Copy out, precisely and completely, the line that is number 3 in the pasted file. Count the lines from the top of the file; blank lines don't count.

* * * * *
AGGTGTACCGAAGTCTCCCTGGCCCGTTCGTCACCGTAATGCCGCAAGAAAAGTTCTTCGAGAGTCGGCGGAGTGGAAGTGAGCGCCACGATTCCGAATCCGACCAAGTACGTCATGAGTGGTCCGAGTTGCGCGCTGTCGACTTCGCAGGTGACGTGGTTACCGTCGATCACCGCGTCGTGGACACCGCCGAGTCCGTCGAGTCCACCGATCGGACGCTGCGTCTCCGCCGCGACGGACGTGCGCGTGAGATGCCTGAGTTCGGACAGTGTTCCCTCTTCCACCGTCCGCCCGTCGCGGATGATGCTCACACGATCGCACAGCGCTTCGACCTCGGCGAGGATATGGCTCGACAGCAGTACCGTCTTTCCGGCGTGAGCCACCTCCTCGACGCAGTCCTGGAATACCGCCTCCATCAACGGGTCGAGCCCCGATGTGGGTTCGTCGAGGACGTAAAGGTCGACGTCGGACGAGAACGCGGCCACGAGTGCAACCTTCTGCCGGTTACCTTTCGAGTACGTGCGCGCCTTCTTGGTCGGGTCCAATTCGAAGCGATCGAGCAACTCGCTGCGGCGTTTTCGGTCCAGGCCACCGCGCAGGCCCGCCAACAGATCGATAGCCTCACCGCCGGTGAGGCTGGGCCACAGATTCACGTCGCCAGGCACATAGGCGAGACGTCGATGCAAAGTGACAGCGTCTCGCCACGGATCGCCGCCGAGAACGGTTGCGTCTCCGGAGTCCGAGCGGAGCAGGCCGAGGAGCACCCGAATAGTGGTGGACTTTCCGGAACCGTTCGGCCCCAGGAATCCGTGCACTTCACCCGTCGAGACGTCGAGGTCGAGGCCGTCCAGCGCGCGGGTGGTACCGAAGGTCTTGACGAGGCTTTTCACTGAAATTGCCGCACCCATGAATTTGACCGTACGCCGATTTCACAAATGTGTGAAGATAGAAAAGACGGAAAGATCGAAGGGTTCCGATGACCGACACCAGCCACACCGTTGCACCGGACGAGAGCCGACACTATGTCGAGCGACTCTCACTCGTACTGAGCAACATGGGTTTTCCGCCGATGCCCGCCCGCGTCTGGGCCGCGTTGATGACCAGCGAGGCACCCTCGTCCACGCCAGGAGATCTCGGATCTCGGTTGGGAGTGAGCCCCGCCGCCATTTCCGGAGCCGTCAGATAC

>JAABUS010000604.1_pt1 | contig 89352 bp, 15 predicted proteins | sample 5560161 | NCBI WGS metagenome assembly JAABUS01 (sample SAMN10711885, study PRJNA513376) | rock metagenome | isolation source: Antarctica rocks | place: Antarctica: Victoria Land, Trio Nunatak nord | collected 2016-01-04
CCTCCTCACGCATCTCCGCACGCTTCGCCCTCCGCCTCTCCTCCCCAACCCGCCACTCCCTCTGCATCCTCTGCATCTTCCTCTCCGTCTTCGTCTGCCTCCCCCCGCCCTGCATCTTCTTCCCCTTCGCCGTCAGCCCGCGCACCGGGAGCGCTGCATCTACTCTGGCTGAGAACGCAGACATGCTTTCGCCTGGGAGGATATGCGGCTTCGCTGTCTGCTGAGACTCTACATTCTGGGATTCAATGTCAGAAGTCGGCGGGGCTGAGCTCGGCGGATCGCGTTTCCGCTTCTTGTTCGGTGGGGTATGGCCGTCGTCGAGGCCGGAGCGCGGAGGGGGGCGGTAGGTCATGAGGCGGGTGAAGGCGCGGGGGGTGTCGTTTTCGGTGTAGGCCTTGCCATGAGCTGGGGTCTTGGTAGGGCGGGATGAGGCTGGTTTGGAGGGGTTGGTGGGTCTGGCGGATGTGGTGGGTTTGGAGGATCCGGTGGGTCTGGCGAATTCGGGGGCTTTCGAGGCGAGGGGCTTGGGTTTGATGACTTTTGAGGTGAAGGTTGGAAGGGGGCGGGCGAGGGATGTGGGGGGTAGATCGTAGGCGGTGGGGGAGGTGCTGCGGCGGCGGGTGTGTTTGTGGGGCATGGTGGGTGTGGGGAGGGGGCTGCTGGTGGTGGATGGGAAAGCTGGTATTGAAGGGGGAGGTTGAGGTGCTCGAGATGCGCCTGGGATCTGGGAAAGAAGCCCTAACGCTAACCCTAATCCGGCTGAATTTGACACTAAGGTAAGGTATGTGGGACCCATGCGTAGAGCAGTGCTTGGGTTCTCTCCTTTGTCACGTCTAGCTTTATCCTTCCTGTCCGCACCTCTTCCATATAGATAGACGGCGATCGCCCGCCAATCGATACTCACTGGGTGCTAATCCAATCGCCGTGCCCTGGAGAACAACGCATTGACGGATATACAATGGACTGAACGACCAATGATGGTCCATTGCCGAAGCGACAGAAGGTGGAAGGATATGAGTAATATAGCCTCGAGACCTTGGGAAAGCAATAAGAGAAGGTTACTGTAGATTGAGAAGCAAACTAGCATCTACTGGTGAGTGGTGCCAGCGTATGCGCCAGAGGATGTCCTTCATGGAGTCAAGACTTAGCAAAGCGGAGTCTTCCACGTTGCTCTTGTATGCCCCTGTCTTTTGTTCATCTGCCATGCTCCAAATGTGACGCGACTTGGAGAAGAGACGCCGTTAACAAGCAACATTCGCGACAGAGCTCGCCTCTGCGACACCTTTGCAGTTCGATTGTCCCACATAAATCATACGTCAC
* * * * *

CCTCCTCACGCATCTCCGCACGCTTCGCCCTCCGCCTCTCCTCCCCAACCCGCCACTCCCTCTGCATCCTCTGCATCTTCCTCTCCGTCTTCGTCTGCCTCCCCCCGCCCTGCATCTTCTTCCCCTTCGCCGTCAGCCCGCGCACCGGGAGCGCTGCATCTACTCTGGCTGAGAACGCAGACATGCTTTCGCCTGGGAGGATATGCGGCTTCGCTGTCTGCTGAGACTCTACATTCTGGGATTCAATGTCAGAAGTCGGCGGGGCTGAGCTCGGCGGATCGCGTTTCCGCTTCTTGTTCGGTGGGGTATGGCCGTCGTCGAGGCCGGAGCGCGGAGGGGGGCGGTAGGTCATGAGGCGGGTGAAGGCGCGGGGGGTGTCGTTTTCGGTGTAGGCCTTGCCATGAGCTGGGGTCTTGGTAGGGCGGGATGAGGCTGGTTTGGAGGGGTTGGTGGGTCTGGCGGATGTGGTGGGTTTGGAGGATCCGGTGGGTCTGGCGAATTCGGGGGCTTTCGAGGCGAGGGGCTTGGGTTTGATGACTTTTGAGGTGAAGGTTGGAAGGGGGCGGGCGAGGGATGTGGGGGGTAGATCGTAGGCGGTGGGGGAGGTGCTGCGGCGGCGGGTGTGTTTGTGGGGCATGGTGGGTGTGGGGAGGGGGCTGCTGGTGGTGGATGGGAAAGCTGGTATTGAAGGGGGAGGTTGAGGTGCTCGAGATGCGCCTGGGATCTGGGAAAGAAGCCCTAACGCTAACCCTAATCCGGCTGAATTTGACACTAAGGTAAGGTATGTGGGACCCATGCGTAGAGCAGTGCTTGGGTTCTCTCCTTTGTCACGTCTAGCTTTATCCTTCCTGTCCGCACCTCTTCCATATAGATAGACGGCGATCGCCCGCCAATCGATACTCACTGGGTGCTAATCCAATCGCCGTGCCCTGGAGAACAACGCATTGACGGATATACAATGGACTGAACGACCAATGATGGTCCATTGCCGAAGCGACAGAAGGTGGAAGGATATGAGTAATATAGCCTCGAGACCTTGGGAAAGCAATAAGAGAAGGTTACTGTAGATTGAGAAGCAAACTAGCATCTACTGGTGAGTGGTGCCAGCGTATGCGCCAGAGGATGTCCTTCATGGAGTCAAGACTTAGCAAAGCGGAGTCTTCCACGTTGCTCTTGTATGCCCCTGTCTTTTGTTCATCTGCCATGCTCCAAATGTGACGCGACTTGGAGAAGAGACGCCGTTAACAAGCAACATTCGCGACAGAGCTCGCCTCTGCGACACCTTTGCAGTTCGATTGTCCCACATAAATCATACGTCAC